Most drugs are based on plant compounds. Nowadays, most of these are synthetically imitated, but a large part is still extracted directly from the plant. In this thesis, we looked at podophyllotoxin, which is used as basis for two very important anticancer drugs. Currently, podophyllotoxin is mainly extracted from a plant that grows only in the Himalayas (Himalayan mayapple), which is threatened with extinction. In the Netherlands, the common plant wild chervil contains a compound (deoxypodophyllotoxin) that is similar, but where a 'hook' is missing (OH group). We have developed a green extraction method to extract this compound from the roots of wild chervil. In addition, we developed a laboratory scale method to quickly determine deoxypodophyllotoxin content in wild chervil roots, that can be used in the future for plant breeding programs aimed at increasing the deoxypodophyllotoxin production in wild chervil. Alternatively, we have created root cultures of wild chervil that produce deoxypodophyllotoxin and show that we can grow it in the dark in a new type of disposable bioreactor. Then, we show conversion of deoxypodophyllotoxin into (epi)podophyllotoxin in a bacterial system. For this we used an enzyme from the Himalayan mayapple. In addition to wild chervil, we have also investigated the Himalayan mayapple. We have shown that we can grow this plant in a glasshouse in the Netherlands and that the root growth and/or podophyllotoxin production can be increased in various manners, for example by varying the soil type, temperature and by treatment with a natural plant hormone.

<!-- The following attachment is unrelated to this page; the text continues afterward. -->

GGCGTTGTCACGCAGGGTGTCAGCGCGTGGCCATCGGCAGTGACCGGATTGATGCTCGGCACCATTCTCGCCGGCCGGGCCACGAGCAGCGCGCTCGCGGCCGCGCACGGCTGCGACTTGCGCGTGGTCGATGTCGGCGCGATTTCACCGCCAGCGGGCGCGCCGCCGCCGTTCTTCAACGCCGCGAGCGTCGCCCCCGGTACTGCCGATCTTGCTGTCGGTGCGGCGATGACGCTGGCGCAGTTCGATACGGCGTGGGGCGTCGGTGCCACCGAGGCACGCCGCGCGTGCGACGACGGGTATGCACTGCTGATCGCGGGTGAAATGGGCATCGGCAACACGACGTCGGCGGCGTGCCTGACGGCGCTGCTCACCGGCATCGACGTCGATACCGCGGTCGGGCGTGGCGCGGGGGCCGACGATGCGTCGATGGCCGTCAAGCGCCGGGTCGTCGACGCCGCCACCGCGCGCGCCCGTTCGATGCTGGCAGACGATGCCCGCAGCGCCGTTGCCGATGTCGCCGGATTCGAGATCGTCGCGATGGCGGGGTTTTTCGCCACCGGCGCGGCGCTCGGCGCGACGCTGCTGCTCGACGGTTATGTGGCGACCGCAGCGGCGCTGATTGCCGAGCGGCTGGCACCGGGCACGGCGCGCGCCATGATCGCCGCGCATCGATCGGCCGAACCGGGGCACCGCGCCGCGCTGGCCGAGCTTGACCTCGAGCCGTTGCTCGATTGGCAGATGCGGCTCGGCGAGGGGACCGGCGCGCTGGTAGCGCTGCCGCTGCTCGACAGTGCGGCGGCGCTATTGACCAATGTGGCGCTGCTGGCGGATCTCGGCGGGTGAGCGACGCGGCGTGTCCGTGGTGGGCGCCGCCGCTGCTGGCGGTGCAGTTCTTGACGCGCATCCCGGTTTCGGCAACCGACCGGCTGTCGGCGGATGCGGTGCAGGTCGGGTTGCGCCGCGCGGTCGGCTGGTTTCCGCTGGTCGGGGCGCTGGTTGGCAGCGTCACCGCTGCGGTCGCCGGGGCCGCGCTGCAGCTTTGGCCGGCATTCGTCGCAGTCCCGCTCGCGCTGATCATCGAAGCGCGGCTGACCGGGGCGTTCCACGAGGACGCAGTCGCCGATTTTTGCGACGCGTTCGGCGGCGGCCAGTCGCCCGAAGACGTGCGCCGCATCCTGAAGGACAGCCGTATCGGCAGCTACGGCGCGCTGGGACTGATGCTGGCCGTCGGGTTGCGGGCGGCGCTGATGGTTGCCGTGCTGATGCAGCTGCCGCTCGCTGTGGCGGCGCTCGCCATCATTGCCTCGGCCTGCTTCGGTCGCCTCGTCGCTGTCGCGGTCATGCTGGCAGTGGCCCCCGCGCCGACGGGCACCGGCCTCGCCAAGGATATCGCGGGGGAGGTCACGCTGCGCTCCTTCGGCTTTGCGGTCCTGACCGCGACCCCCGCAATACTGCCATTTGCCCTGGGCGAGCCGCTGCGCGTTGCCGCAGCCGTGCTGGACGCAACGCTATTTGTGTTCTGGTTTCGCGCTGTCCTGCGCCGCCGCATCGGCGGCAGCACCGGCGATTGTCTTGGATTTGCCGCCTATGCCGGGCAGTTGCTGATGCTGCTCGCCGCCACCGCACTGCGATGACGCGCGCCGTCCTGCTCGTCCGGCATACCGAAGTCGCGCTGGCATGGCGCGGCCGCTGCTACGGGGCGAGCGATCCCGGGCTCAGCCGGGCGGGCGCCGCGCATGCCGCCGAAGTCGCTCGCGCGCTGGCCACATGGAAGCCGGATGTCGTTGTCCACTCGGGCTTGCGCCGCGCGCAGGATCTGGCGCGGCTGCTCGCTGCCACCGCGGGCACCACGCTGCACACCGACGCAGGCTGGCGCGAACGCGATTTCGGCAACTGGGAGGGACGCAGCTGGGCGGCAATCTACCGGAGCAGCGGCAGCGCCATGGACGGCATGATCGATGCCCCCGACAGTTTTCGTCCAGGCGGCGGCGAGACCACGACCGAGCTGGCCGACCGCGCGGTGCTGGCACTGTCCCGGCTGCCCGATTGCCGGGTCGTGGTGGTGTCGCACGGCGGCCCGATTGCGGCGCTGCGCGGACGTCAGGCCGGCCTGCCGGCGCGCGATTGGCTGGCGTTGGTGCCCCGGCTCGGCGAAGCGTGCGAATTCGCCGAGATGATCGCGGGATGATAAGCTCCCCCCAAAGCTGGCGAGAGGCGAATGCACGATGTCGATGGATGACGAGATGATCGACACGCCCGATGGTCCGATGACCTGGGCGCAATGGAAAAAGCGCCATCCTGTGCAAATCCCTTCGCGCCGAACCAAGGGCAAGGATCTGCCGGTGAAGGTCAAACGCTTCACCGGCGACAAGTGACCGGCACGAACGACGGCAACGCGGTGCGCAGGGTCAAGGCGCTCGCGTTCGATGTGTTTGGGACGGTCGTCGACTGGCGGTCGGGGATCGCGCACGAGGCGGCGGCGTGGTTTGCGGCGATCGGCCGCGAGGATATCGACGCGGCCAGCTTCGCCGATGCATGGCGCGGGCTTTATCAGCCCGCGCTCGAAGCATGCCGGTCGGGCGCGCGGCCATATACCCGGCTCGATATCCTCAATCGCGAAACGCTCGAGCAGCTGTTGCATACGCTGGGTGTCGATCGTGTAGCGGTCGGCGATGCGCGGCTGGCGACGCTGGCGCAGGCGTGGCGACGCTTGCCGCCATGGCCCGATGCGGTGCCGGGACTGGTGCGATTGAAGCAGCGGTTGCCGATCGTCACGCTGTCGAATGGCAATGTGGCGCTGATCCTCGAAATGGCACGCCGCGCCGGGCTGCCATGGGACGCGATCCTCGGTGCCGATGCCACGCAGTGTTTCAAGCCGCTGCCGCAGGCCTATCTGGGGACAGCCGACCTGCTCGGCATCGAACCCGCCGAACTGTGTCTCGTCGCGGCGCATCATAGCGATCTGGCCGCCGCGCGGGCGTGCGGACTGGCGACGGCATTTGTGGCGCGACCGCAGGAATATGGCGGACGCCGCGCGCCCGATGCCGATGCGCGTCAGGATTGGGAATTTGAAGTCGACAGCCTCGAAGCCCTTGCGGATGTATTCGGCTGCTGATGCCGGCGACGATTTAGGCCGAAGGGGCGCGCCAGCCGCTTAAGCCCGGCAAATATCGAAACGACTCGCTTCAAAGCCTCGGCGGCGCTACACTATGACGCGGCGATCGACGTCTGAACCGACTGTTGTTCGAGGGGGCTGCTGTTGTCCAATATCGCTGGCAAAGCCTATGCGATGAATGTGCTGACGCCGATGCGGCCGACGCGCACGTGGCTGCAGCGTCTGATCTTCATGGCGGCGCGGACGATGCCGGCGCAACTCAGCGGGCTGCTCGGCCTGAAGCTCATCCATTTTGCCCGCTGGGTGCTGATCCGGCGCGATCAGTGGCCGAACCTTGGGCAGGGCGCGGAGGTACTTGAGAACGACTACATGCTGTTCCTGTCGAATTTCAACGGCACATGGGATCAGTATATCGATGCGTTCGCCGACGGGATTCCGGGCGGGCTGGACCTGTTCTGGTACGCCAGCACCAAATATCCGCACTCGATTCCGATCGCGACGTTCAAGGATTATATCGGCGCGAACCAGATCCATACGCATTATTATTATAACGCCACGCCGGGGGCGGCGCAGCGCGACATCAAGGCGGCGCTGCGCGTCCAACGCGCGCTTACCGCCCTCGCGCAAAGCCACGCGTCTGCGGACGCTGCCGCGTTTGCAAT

|Qualification||Doctor of Philosophy|
|Place of Publication||[Groningen]|
|Publication status||Published - 2021|